After conducting longitudinal research plus numerous studies on genetics, interventions, and brain function, we now have a great deal of independent, scientific, replicated, published research on dyslexia. This section shares the research results released by the National Institutes of Health from to the present, as well as from dyslexia researchers in several others countries. How many children are learning disabled?
A child with dyslexia may have more difficulty than usual in reading, spelling, and concentrating. Specialist doctors and researchers are not precisely sure what causes dyslexia. Some evidence points to the possibility that the condition is genetic, as it often runs in families.
Two key factors appear to be: A team at the Yale School of Medicine found that defects in a gene, known as DCDC2were associated with problems in reading performance.
A small minority of people with dyslexia acquire the condition after they are born, usually due to a brain injury, strokeor some other type of trauma.
According to the University of Michigan Health System, dyslexia is the most common learning disability. The International Dyslexia Association estimates that 15 to 20 percent of the American population has some of the symptoms of dyslexia, including slow or inaccurate reading, poor spelling, poor writing, or mixing up similar words.
Dyslexia affects people of all ethnic backgrounds, although a person's native language can play an important role. A language where there is a clear connection between how a word is written and how it sounds, and consistent grammatical rules, such as Italian and Spanish, can be easier for a person with mild to moderate dyslexia.
Languages such as English, where there is often no clear connection between the written form and sound, as in words such as "cough" and "dough," can be more challenging for a person with dyslexia.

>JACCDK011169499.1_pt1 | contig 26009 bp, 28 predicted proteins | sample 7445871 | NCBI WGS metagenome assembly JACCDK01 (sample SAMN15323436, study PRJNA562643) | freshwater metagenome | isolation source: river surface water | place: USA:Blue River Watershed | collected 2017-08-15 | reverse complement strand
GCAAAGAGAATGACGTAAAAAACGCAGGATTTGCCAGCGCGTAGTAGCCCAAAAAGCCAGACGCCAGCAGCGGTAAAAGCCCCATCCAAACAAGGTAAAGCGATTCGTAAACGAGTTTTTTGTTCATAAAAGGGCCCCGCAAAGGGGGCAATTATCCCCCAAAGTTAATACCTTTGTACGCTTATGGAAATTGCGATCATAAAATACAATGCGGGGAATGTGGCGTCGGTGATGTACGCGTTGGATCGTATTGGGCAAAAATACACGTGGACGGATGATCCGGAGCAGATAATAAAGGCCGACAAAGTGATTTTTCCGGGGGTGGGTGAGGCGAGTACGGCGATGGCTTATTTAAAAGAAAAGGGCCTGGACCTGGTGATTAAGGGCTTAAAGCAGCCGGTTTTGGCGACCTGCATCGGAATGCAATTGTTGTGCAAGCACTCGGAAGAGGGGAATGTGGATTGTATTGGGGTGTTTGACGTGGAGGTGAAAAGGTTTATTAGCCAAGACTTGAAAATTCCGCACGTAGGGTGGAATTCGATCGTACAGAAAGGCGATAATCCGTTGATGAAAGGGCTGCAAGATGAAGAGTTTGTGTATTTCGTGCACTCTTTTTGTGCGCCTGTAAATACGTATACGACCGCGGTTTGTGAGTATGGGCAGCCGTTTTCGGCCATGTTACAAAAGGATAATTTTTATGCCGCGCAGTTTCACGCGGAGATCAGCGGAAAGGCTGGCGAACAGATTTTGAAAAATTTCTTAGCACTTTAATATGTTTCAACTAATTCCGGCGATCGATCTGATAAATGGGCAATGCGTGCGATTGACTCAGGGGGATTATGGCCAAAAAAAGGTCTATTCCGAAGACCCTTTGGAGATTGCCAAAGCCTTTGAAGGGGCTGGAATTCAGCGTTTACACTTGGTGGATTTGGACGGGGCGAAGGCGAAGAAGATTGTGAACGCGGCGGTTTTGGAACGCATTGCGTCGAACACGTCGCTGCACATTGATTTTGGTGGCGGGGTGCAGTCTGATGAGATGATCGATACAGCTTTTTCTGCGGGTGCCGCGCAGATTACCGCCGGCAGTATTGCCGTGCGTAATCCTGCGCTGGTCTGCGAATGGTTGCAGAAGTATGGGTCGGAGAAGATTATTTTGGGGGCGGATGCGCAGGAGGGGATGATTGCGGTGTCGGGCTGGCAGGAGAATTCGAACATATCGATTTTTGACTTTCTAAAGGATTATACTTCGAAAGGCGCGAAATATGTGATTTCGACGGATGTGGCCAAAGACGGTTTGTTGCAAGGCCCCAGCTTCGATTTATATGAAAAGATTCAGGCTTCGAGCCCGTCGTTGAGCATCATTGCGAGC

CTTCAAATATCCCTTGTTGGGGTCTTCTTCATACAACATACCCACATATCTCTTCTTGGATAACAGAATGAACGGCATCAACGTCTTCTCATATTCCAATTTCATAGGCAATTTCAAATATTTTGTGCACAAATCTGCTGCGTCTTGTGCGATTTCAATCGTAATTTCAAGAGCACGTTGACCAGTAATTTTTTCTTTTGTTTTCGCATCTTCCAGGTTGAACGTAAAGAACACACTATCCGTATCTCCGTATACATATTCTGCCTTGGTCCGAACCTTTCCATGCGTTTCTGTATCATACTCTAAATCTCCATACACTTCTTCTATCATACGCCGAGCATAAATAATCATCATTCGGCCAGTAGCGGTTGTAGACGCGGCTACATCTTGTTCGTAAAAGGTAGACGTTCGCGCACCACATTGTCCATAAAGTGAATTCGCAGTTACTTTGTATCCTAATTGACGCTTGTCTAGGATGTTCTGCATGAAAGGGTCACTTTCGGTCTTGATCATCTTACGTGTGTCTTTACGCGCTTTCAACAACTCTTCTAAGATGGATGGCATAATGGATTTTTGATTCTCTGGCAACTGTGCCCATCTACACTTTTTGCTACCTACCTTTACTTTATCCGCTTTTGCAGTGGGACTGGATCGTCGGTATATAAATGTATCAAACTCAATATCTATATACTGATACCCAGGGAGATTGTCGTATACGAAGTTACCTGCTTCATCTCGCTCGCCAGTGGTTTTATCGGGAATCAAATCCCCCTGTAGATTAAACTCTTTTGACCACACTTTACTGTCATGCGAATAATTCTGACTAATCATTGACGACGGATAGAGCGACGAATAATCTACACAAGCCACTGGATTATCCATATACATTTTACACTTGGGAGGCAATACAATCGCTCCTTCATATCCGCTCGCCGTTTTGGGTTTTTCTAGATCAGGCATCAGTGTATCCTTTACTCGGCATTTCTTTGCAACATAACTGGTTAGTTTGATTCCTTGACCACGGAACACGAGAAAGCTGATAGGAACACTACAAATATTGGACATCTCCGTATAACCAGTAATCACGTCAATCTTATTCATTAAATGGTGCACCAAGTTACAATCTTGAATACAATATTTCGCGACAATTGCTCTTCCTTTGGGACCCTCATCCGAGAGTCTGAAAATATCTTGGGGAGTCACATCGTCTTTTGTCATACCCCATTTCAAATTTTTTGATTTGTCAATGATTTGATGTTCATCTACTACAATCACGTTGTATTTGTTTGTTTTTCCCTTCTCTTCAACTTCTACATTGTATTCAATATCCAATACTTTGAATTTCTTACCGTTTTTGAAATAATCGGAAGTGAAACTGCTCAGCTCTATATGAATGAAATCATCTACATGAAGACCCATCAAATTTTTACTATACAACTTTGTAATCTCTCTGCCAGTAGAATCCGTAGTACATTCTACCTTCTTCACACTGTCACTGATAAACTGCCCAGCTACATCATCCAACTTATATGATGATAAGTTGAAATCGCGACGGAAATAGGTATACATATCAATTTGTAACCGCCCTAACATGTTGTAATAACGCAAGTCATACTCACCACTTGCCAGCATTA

This table will show how the condition presents at different stages of life. However, the following categories are sometimes used: The person has difficulty breaking down words into smaller units, making it hard to match sounds with their written form.
This is also known as dysphonetic dyslexia or auditory dyslexia. The person cannot recognize a word by sight, making words hard to remember and learn. This is sometimes called dyseidectic dyslexia or visual dyslexia.
The person cannot quickly name a letter or number when they see it. The person finds it hard to isolate sounds also to name letters and numbers. The person has an unusual visual experience when looking at words, although this can overlap with surface dyslexia.
Sometimes people refer to "directional dyslexia," meaning it is difficult to tell left from right.
This is a common feature of dyslexia, but it is not a type. If a person has difficulty with math learning, the correct term for this is dyscalculia.
It is not dyslexia.Dyslexia: A specific developmental disability that alters the way the brain processes written material. Because dyslexia is due to a defect in the brain's processing of graphic symbols, it is thought of primarily as a learning disability.
The effects of dyslexia vary from person to person. The only. Frequently Asked Questions About Dyslexia. The information below has been adapted from Developmental Dyslexia (), a SPELD SA information sheet written by Rose Price and Karen Hodson, Adelaide psychologists, and Dyslexia – Action Plans for .
Revised Definition from the International Dyslexia Association Dyslexia is a neurologically-based, often familial, disorder which interferes with the acquisition and processing of language.
Varying in degrees of severity, it is manifested by difficulties in receptive and expressive language, including phonological processing, in reading.
dyslexia - Translation to Spanish, pronunciation, and forum discussions. Dyslexia is a hidden disability thought to affect around 10% of the population, 4% severely. It is the most common of the Specific Learning Difficulties (or differences), a family of related conditions with considerable overlap or co-occurrence.
Welcome. This free resource provides information for teachers, schools and local authorities on inclusive practice, literacy difficulties and dyslexia.